A day after his appearance at Columbia, Iranian President Mahmoud Ahmadinejad blasted the United States and other Western powers in a speech before the United Nations General Assembly.
Seldom mentioning Western countries by name, he ticked off a litany of complaints against what he described as "bullying" and "arrogant" powers.
"The arrogant powers have repeatedly accused Iran and have even made military threats and imposed illegal sanctions against it," he said.
He defended his country's nuclear program, which is widely suspected to be aimed at producing nuclear weapons. "All our nuclear activities have been completely peaceful and transparent," he said. "I officially announce that in our opinion the nuclear issue of Iran is now closed."
The Iranian president accused the United States and its allies of hypocrisy in condemning his regime. "Human rights are being extensively violated by certain powers, especially those who pretend to be their exclusive advocates. Setting up secret prisons, abducting persons, trials and secret punishments without any regard to due process, extensive tapping of telephone conversations ... have become commonplace," he said.
"They use various pretexts to occupy sovereign states and cause insecurity and division," he added. "They do not even have the courage to declare their defeat and exit Iraq."
Many global problems, he said, can be traced to the "rule of the incompetent." "How can the incompetent, who cannot even manage and control themselves, rule humanity and arrange its affairs? Unfortunately they have put themselves in the position of God," he continued.
Like his speech at Columbia, Ahmadinejad's U.N. address drew hundreds of protesters who rallied for the expulsion of his regime and for the instatement of a new secular democratic government in Iran. The protesters outside the U.N. addressed some of the same points that President Lee Bollinger made in his cutting introduction of Ahmadinejad on Monday, including the Iranian's crackdown on Iran's university campuses and his treatment of women.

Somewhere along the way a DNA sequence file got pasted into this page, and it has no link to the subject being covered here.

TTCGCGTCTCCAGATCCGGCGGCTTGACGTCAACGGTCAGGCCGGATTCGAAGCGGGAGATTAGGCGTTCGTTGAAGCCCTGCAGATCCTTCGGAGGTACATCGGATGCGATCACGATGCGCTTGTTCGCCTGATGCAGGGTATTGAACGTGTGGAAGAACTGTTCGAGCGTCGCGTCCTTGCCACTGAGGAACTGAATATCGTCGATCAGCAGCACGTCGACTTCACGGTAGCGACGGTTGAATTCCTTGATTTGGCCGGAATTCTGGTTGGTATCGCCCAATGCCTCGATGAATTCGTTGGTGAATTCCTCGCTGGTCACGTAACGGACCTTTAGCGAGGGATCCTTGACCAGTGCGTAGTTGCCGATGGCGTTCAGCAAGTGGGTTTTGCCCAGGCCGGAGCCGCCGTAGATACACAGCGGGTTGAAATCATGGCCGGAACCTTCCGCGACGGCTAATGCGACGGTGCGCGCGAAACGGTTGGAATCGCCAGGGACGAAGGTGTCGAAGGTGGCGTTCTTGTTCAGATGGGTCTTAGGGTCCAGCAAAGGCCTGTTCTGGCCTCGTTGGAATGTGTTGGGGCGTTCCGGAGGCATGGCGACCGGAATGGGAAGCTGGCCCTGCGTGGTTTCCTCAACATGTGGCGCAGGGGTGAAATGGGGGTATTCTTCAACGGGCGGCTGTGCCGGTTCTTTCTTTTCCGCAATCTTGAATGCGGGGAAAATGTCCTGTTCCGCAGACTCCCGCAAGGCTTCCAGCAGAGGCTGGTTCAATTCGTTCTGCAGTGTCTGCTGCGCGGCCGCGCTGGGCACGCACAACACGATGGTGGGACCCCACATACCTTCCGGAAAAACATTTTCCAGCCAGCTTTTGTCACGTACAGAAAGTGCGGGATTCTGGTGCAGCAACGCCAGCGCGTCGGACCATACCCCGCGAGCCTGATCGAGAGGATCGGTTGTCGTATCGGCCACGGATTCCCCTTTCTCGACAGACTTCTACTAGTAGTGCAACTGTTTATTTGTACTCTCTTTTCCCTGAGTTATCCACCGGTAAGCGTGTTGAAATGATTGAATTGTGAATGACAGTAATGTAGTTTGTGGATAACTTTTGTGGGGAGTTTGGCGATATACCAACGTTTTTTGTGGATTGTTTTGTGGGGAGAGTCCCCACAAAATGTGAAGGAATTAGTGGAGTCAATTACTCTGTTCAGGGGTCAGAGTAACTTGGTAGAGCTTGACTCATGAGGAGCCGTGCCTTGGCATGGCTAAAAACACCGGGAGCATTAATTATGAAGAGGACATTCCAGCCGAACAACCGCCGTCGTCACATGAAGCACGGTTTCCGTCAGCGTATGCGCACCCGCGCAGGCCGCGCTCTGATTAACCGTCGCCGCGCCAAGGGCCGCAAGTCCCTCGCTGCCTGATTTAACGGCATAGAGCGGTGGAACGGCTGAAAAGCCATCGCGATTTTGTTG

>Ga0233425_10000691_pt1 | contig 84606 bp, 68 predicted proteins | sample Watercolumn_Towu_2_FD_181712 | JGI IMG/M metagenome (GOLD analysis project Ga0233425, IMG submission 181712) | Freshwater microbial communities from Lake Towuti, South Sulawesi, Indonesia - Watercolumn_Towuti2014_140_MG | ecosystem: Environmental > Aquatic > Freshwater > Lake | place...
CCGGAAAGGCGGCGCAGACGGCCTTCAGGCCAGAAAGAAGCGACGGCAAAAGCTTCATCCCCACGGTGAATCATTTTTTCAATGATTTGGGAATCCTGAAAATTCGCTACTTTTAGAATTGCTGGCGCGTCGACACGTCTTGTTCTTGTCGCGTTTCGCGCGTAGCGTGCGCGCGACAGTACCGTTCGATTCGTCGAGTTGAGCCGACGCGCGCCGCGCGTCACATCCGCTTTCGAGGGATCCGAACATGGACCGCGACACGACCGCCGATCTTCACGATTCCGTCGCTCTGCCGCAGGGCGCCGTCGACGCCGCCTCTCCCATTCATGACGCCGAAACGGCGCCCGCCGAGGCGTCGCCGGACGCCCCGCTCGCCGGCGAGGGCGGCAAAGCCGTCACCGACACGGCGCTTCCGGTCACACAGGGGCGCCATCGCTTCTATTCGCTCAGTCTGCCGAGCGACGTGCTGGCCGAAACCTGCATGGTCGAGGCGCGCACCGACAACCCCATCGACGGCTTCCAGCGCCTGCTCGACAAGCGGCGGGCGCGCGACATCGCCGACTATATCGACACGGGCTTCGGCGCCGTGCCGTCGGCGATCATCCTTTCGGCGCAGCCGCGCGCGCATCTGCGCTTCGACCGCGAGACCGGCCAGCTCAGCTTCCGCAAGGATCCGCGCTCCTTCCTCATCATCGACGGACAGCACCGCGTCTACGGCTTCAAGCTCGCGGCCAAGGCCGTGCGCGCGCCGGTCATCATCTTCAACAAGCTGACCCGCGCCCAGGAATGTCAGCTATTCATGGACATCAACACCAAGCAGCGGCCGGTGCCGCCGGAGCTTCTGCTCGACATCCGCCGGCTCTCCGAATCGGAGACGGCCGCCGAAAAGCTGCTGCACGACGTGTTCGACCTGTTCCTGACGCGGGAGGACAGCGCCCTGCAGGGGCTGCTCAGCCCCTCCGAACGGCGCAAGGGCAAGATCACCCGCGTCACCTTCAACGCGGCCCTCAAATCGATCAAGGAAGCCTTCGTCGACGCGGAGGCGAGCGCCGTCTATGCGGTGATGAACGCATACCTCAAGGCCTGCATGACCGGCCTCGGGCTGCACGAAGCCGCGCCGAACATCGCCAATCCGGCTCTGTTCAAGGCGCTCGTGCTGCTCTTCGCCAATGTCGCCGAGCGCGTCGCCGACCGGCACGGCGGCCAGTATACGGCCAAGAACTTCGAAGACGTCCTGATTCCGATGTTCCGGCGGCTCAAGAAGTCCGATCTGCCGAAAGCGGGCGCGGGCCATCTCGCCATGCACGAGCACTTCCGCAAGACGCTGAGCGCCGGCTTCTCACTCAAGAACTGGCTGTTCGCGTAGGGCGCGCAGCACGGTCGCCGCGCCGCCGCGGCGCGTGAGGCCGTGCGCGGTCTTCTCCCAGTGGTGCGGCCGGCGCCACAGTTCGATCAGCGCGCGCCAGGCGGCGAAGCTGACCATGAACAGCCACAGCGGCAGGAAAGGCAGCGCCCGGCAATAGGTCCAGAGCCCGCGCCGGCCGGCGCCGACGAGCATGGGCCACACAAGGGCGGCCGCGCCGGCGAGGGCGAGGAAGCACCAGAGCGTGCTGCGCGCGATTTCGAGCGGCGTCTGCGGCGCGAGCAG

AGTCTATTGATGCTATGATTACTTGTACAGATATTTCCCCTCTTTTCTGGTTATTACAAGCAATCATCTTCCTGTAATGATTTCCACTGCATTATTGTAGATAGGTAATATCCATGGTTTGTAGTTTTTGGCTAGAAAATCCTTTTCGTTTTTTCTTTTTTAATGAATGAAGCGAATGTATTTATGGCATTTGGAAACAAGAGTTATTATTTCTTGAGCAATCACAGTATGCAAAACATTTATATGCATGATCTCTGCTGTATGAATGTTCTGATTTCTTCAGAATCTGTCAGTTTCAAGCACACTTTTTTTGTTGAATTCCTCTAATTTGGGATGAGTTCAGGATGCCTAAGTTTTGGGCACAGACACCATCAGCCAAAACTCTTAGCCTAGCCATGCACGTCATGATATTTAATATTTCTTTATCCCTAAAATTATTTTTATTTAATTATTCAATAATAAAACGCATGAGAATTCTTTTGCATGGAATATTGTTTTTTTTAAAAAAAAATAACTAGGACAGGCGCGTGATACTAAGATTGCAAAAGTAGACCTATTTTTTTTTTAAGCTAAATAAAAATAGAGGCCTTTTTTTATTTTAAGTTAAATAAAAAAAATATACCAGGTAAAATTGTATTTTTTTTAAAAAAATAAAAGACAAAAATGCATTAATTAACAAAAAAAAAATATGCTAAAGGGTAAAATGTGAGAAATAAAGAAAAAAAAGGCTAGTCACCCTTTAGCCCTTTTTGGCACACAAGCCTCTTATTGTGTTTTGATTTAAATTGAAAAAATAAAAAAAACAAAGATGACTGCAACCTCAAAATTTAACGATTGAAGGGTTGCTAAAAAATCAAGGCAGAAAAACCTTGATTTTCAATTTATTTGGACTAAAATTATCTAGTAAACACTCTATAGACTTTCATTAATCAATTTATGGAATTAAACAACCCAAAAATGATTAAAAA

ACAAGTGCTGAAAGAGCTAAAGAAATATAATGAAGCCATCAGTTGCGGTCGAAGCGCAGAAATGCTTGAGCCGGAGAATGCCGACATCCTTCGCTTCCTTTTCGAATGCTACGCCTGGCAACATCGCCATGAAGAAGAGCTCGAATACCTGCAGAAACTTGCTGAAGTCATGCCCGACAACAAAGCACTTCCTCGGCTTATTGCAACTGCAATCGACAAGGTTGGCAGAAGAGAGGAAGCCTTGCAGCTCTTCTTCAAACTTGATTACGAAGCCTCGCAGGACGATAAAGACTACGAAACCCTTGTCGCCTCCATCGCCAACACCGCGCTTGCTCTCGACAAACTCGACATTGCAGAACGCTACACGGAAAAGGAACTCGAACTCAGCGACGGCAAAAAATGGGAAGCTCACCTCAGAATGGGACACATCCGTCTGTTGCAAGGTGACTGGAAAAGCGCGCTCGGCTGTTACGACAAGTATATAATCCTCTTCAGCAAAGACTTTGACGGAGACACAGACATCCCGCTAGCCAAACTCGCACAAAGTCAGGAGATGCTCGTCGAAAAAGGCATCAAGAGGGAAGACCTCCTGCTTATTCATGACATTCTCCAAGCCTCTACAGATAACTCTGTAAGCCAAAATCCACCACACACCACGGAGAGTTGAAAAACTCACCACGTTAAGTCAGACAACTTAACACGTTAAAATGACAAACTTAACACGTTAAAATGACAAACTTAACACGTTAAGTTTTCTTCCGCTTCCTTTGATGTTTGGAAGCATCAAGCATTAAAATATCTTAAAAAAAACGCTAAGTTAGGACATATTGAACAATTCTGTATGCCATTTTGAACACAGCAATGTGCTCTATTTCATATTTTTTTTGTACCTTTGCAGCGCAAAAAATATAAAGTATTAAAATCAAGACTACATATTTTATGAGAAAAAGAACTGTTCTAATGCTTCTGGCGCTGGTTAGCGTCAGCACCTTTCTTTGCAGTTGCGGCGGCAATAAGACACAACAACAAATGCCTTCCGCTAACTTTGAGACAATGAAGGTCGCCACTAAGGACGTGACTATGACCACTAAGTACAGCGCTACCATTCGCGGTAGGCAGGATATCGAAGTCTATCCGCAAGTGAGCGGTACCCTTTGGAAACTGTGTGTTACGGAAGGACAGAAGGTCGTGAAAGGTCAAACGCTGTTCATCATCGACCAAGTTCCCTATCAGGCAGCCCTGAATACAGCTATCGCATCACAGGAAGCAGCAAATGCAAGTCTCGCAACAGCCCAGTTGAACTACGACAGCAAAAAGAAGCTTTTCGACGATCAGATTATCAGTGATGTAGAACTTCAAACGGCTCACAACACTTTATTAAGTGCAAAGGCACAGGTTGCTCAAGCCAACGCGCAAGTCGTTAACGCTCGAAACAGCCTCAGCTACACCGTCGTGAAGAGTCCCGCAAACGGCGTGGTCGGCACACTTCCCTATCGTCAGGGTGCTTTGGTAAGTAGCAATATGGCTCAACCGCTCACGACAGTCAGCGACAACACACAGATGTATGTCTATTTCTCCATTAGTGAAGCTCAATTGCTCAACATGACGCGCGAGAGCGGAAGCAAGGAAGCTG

"I don't see him as a human," said Bita Badiee, 24, the daughter of Iranian immigrants. She and her family traveled to New York from their home in Miami to show their support for Ahmadinejad's secular political opponents in Iran and to "expose the Iranian president of everything that he's done."
Protesters supported Maryam Rajavifor, the leader of the political movement that seeks to replace President Ahmadinejad's government in Iran with a secular democracy.
Messages such as "Ahmadinejad—Terrorist, Out of U.N," and images of public hangings in Iran surrounded the area outside the U.N. throughout the day, though the rally remained peaceful, police officers said.
Despite the crowd's ardent anti-Ahmadinejad sentiment, protester Hadi Nikoonejae criticized Columbia's treatment of the Iranian president.
Nikoonejae, who was born in Iran and now lives in Gainesville, Florida, felt that Bollinger went against Iranian custom in not respecting Ahmadinejad's rights as a guest.
"Bollinger does not understand the Iranian people," Nikoonejae said. "I'm against Mr. Ahmadinejad, but in my opinion, Mr. Bollinger insulted the Iranian people."
Some of the featured speakers at yesterday's event included Representative Ted Poe, R-Texas, a former Iraqi Governor, and a Fox News foreign affairs analyst. These and other speakers lashed out against the policies and practices of the Ahmadinejad government. Additional messages from both Democratic and Republican congressmen in support of an "Iranian revolution" were shown on a large projector screen facing the protestors. They were also read aloud to the crowd.
The majority of those at the protest were Iranian immigrants who traveled to New York from around the country to rally for their homeland. Many, such as the Badiee family and Hadi Nikoonejae, had fled to the United States from Iran after the fall of the Shah Reza Pahlavi and his replacement with Ayatollah Ruhollah Khomeini.
Hossein Panah, of the Committee of Iranian-Americans of Virginia, was helping out the cause by distributing free sandwiches and sodas to members of the rally who were hungry not only for Iranian freedom, but also for turkey subs.
Others stumbled upon the event for curiosity's sake. Catherine Harnington, a graduate student in global affairs at New York University, was enjoying the lively scene as she lunched on a bench nearby. "I think it's a really positive sign," Harnington said. "I'm really uplifted by all of this. Any form of debate is a positive thing."
Erin Durkin contributed to this article.
Betsy Morais can be reached at firstname.lastname@example.org.